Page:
The Practice section in this lesson is, like the vast majority of questions found in all of my classwork and homework, is 100% Regents-based. All of the questions come from prior Regents examinations. Likewise, as I try to generally do with all of my lessons, the questions are mostly organized to get increasingly more difficult and increase in complexity, which is why the harder questions tend to come toward the end.
In terms of student work habits, I tend to sometimes make this decision in the moment, and as a response of what I know about the students and how they're processing the material on, but I'll either ask them to work independently, in partners, or (sometimes) give them the option. Usually, before starting practice, we tend to go over some steps for self-help ("What should you do if you're stuck?"), and I might reference a previously used multiple-choice or free response strategy in order to build their skills while simultaneously learning content (as an example - one popular one we always use - "If you aren't sure what the right answer is, see if you can eliminate some wrong answer choices"). I tend to circulate for compliance and then hone in on specific students while they're doing this.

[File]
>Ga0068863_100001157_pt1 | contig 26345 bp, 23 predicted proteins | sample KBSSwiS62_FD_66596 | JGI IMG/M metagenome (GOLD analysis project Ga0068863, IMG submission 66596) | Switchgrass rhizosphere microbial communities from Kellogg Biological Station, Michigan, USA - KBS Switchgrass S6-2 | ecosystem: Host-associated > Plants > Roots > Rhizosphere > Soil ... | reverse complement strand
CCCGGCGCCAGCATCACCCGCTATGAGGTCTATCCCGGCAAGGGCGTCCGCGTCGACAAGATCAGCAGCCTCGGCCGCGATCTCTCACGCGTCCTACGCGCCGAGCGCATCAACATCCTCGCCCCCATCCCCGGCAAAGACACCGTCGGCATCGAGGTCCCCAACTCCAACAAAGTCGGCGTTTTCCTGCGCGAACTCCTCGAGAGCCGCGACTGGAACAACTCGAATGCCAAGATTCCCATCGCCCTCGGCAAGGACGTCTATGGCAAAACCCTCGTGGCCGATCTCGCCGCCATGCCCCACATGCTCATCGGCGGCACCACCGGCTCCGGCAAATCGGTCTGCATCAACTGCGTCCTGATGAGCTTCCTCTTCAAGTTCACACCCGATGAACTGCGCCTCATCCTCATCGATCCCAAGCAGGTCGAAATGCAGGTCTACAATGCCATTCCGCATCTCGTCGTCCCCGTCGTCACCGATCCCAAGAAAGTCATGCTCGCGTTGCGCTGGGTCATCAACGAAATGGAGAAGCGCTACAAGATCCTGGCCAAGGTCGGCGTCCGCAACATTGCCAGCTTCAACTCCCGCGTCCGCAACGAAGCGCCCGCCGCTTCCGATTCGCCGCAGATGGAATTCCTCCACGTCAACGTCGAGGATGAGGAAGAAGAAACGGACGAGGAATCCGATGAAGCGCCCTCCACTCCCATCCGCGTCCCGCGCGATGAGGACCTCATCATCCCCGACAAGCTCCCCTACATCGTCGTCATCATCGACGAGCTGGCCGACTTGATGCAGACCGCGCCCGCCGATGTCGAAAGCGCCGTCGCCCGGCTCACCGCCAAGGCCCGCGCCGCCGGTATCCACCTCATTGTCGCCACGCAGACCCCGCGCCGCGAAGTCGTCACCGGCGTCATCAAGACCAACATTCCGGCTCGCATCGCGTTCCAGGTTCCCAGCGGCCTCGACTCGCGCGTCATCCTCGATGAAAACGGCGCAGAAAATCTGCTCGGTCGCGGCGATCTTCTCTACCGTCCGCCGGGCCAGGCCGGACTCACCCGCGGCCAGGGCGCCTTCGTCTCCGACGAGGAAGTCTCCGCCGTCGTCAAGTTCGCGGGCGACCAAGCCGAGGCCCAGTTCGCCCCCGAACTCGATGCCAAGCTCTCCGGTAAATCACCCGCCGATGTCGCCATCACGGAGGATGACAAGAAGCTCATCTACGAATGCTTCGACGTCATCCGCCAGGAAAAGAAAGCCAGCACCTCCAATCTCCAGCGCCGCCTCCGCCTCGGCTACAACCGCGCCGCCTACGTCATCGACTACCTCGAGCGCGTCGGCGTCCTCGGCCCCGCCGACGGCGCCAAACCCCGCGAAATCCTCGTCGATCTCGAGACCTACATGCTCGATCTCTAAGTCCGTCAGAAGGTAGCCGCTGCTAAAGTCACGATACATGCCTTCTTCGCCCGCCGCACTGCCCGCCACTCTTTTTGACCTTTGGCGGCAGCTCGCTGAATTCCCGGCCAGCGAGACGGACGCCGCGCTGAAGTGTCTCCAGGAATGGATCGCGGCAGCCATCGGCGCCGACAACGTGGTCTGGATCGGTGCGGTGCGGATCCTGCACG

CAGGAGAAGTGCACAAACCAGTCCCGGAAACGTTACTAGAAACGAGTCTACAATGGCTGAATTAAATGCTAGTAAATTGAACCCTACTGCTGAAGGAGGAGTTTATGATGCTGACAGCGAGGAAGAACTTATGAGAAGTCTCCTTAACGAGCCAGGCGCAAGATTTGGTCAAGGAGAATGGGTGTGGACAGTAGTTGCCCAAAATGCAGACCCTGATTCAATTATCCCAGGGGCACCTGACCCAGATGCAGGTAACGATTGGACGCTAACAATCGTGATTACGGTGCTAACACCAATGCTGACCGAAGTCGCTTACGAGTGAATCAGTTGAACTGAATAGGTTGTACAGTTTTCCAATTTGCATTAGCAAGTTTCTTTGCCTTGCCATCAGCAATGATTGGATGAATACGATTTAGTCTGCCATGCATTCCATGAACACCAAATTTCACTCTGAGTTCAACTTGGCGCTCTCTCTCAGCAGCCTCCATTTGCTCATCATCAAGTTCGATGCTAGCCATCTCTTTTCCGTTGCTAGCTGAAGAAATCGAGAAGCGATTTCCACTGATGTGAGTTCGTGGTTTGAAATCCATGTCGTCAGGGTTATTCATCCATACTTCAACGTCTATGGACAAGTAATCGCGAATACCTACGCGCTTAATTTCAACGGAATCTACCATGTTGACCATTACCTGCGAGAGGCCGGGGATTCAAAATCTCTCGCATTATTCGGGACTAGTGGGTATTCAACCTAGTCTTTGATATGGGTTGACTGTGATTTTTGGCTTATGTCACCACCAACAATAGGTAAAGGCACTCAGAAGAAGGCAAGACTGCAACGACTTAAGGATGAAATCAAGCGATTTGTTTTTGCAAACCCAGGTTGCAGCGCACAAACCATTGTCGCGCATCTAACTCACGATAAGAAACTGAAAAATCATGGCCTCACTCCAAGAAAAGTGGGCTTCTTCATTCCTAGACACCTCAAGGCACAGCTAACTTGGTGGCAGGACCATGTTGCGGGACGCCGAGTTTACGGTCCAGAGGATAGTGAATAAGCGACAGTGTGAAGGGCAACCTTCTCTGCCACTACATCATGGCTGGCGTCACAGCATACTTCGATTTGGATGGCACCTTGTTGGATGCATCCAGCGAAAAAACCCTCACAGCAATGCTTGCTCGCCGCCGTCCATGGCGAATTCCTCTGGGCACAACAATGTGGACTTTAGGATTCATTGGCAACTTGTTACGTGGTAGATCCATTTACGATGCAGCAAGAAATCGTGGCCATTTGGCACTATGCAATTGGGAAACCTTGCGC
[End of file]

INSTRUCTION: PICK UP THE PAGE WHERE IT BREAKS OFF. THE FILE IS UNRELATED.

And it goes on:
After about 10 minutes, we go over their responses. Students who finish early are encouraged to work on the exit ticket (resource below) and double-check their responses. We use a combination of strategies (active voting, cold calling, popsicle sticks, volunteers) to go over the responses, where students correct their work and ask any clarifying questions.
In the last few minutes of class, I have students complete the daily Exit Ticket. For the sake of time, I have students grade them communally, with a key emphasis on particular questions and items that hit on the key ideas of the lesson (Note: This usually manifests as students self-grading, or having students do a "trade and grade" with their table partners). After students grade their exit tickets, they usually pass them in (so that I can analyze them) and track their exit ticket scores on a unit Exit Ticket Tracker.
After students take a few seconds to track their scores, we usually wrap up in a similar way. I give students time to pack up their belongings, and I end the class at the objective, which is posted on the whiteboard, and ask students two questions:
Once I take 2-3 individual responses (sometimes I'll ask for a binary "thumbs up/thumbs down" or something similar), I have students leave once the bell rings.